There was a broad consensus among the participants on the need to follow a multi-stakeholder approach on Internet governance. Brazil, Russia, India, China, and South Africa, known as BRICS, are leaning toward Internet governance. Their role and influence should not be underestimated. They seem to have realized the importance of having a multi-stakeholder approach instead of inter-governmental governance model, and this is highly positive. The United States seemed to agree that relinquishing control over the Internet in the coming year was the best model to govern would be the multi-stakeholders approach.


Other speakers emphasized how the Internet is changing and reshaping the world and the valuable role it plays in tackling unemployment. Megan Richards, the principle advisor for the European Commission Directorate General for Communications Networks, Content and Technology, which is known as DG Connect, noted how Europe and specifically Romania is rapidly being transformed into Internet hubs.

ICANN vice president Jean Jacque Sahel noted the Internet is one of the few remaining places in the world where people can express themselves because it is completely decentralized, totally open, and provides unhindered communication. He said this liberty should be protected at all costs.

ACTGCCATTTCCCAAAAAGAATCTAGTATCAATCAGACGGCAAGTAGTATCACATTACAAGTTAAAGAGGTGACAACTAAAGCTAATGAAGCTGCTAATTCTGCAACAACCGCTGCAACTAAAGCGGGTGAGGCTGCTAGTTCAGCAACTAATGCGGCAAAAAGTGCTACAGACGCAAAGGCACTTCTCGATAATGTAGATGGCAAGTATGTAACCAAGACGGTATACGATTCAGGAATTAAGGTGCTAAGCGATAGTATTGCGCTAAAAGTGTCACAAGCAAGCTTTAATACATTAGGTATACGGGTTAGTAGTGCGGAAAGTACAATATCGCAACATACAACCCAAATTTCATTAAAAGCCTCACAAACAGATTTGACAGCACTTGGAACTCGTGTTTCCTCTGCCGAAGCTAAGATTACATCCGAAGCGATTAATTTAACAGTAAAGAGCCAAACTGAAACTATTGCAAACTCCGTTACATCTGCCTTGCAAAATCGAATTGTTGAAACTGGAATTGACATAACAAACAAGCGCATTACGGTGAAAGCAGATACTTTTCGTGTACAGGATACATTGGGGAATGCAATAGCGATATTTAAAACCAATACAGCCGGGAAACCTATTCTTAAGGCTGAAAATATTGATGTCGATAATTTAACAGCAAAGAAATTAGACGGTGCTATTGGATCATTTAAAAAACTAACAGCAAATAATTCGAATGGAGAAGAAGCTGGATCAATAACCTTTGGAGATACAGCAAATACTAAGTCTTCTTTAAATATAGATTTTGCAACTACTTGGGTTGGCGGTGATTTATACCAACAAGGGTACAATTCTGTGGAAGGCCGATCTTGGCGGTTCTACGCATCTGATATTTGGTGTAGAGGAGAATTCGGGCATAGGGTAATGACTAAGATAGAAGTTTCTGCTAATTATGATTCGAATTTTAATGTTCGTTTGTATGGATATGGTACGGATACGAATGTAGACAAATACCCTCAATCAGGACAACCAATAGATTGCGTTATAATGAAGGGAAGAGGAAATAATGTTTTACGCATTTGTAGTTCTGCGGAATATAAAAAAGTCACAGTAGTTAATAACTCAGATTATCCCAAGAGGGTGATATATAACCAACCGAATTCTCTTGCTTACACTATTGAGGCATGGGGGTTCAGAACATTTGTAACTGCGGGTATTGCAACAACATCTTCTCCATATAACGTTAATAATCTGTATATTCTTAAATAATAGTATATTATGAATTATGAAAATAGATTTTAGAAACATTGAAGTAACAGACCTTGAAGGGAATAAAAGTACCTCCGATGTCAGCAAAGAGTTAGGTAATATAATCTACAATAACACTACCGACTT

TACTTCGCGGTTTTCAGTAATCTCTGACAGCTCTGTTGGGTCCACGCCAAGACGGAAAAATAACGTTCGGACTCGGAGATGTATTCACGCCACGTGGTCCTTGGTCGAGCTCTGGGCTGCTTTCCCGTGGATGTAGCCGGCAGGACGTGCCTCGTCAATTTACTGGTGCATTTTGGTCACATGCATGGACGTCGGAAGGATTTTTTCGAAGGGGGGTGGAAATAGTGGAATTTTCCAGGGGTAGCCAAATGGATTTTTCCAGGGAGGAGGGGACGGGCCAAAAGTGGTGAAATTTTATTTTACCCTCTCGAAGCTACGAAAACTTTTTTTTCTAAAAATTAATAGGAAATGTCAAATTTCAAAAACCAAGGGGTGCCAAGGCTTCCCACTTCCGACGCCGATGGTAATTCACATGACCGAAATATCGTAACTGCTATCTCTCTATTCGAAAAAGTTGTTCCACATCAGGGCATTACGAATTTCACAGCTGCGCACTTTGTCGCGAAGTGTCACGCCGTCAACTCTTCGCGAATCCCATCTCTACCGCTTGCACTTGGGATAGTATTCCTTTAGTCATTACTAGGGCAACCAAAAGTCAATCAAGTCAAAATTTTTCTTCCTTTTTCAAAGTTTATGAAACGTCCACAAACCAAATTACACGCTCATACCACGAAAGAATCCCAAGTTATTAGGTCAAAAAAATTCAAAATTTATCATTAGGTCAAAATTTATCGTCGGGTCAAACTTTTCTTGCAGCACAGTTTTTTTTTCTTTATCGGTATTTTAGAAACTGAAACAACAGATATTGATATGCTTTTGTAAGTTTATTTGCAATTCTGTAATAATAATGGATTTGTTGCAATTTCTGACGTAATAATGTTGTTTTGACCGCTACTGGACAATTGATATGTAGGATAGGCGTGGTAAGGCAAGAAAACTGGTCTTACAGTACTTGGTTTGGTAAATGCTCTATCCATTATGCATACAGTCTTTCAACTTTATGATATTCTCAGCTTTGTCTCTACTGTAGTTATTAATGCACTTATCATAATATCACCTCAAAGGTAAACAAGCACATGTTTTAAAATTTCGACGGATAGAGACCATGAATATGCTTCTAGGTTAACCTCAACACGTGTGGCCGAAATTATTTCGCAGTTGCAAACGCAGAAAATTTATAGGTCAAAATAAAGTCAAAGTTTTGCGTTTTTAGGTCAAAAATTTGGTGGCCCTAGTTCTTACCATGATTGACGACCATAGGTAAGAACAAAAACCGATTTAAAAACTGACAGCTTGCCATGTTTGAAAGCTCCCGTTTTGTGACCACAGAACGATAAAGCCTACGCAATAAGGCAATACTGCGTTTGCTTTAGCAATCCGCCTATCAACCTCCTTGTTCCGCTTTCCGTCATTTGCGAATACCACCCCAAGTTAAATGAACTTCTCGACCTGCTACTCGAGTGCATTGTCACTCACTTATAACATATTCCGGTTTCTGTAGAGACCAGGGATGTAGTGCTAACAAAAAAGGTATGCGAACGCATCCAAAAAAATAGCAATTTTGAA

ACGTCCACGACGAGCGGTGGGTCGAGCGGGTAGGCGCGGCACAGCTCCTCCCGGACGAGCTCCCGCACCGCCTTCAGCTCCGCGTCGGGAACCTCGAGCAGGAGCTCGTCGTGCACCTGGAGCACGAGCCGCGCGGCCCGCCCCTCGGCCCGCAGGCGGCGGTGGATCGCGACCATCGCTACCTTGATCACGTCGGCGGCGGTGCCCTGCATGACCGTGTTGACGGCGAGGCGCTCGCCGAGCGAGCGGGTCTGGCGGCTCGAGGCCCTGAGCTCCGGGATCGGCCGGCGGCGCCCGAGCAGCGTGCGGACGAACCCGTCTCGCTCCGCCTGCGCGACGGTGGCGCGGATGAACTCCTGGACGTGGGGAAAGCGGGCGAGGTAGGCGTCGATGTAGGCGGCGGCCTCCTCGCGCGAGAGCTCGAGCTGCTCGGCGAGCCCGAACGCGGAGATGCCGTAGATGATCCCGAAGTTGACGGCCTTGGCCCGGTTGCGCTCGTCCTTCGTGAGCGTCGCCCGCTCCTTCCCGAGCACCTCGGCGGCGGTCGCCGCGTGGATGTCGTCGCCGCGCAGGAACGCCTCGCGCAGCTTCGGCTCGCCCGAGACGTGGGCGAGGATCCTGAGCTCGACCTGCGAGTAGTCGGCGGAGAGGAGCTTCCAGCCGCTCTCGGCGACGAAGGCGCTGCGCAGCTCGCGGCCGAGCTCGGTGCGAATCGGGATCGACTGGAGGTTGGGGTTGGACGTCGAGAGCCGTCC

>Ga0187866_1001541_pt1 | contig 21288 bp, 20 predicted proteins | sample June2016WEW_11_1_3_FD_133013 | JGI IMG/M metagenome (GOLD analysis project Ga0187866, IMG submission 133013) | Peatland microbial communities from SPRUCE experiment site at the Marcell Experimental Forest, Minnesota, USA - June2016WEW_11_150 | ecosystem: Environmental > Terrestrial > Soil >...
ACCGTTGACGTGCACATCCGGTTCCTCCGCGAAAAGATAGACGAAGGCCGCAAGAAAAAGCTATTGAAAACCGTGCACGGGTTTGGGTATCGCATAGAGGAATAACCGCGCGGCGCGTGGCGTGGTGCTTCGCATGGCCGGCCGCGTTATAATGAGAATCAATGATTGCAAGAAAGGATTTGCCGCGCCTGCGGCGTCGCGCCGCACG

In practice this means that the Internet is innovation without permission, he said. The world may slowly shift toward governance of the Internet, but it still moves forward without a single central authority, although with multiple gatekeepers, he said. This is essential for the Internet’s further advancement, he concluded.

The panel also expressed the need for policymakers to take into account and keep up with the ongoing Internet changes. Negrescu and Brando Benifei (Italy, Socialists and Democrats) pointed out the European Commission often creates unnecessary complications and proposes complex regulatory frameworks whose immediate effects are questionable. The participants agreed, however, that it is necessary to balance the short- and long-term approaches. Karachalios noted that a Westphalian (non-interventionism in another state. States can regulate as they please without any accountability) approach to the Internet is being noticed, and this is alarming because it could lead to the Internet’s fragmentation. Some countries are feeling threatened by the Internet and the revolutions that it is spawning, thus building barriers, not breaking them down. The EU should not fall into this trap, he said.

The EU has always been a soft power with standards, and respect for human rights. It should not shy away from making use of that power. It should set up rules and regulatory framework and lead by example. The EU should not, under any circumstance, isolate itself from the rest of the world, he concluded.

Karine Iffour is the director of IEEE Business Development Europe, based in the IEEE Brussels office.